Let’s face it, in today's challenging environment, if you don’t have the leaders to make the important decisions, your business will fail! Therefore, it’s critical for those organisations committed to long-term success to recognise and nurture their leaders of tomorrow.

We can all agree that it’s best to find your future leaders from within the organisation, as they will be familiar with the culture, structure and processes. But, how do you identify them in the first place?

To help, here are 7 ways to identify your high potential. If you are not responsible for talent, still read on as these tips may be able to help you become a better leader!


An individual’s performance reflects competence in the current job. It is a factor to keep in mind, but you will need to look beyond performance. You really need to be aware of the person’s potential and aspirations, too.

Despite their performance being at the higher end of the scale, some people are just not cut out to be senior leaders. They don’t have the capacity to take a senior leadership role and are content to be where they are. This is why potential should always be the primary measure of future leaders, over performance.


Any potential leader will already be engaged with the organisation’s purpose and goals, viewing their own professional achievements within the context of company growth.

Ask yourself: “Does this person go beyond his or her job to drive change and deliver results for the organisation?” If the answer is yes, then you’ve probably identified someone with the makings of a future leader.


You’ll find people in any organisation that make things happen, while others prefer to sit on the sidelines and wait for things to happen. The former make themselves invaluable to the progress and completion of projects, by making decisions - they have LEADER written all over them!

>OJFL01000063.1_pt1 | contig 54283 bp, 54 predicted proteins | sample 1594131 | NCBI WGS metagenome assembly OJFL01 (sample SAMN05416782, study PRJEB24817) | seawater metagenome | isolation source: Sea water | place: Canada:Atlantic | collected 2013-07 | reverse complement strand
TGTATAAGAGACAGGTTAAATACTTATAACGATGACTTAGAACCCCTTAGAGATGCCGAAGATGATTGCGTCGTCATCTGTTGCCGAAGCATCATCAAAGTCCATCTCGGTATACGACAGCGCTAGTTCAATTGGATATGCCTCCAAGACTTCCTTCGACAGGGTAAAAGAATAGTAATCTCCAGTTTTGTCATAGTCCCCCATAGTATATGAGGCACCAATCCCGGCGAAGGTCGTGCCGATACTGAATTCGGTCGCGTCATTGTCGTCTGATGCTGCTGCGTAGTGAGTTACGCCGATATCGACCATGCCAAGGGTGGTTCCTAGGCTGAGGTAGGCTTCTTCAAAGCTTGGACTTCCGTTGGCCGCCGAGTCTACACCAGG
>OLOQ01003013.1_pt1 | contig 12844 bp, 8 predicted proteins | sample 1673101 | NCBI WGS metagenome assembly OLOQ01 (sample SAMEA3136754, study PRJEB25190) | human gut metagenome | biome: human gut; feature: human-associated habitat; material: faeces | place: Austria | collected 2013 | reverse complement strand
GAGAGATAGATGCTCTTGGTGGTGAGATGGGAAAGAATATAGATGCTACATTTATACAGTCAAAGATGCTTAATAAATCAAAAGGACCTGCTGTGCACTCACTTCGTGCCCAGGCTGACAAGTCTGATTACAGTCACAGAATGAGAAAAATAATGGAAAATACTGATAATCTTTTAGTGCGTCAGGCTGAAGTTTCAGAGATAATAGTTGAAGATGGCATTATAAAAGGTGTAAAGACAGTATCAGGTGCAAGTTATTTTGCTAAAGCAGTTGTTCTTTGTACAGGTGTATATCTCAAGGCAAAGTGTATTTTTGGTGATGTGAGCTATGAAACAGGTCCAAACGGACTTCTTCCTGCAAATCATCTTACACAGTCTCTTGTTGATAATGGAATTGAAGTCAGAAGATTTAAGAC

Leaders aren’t afraid to hold themselves accountable for failure. If you see an individual shying away from taking responsibility for their actions because it might reflect poorly on them, then they aren’t leader material.


Give extra responsibilities to people you believe have high potential. Throw them in at the deep end and keep an eye on how they swim.

Do they handle the extra pressure or do they find it difficult to multitask? All leaders have to perform more than one task at a time, at the best of their abilities.


Seek out people who are adept at fostering internal and external social networks to support both their aims and those of the organisation?

When you find them, you will have someone who places importance on relationships, with an interest in people and an ability to use this understanding for the good of the organisation.


All great leaders have great communication skills. When they want to get a message across, they seem to do it effortlessly. So, look for the people who have the ability to explain ideas in a clear and concise manner - and the ability to listen!

If you are can identify people who match up to this list, you then need to start preparing this person for a future leadership role in your organisation.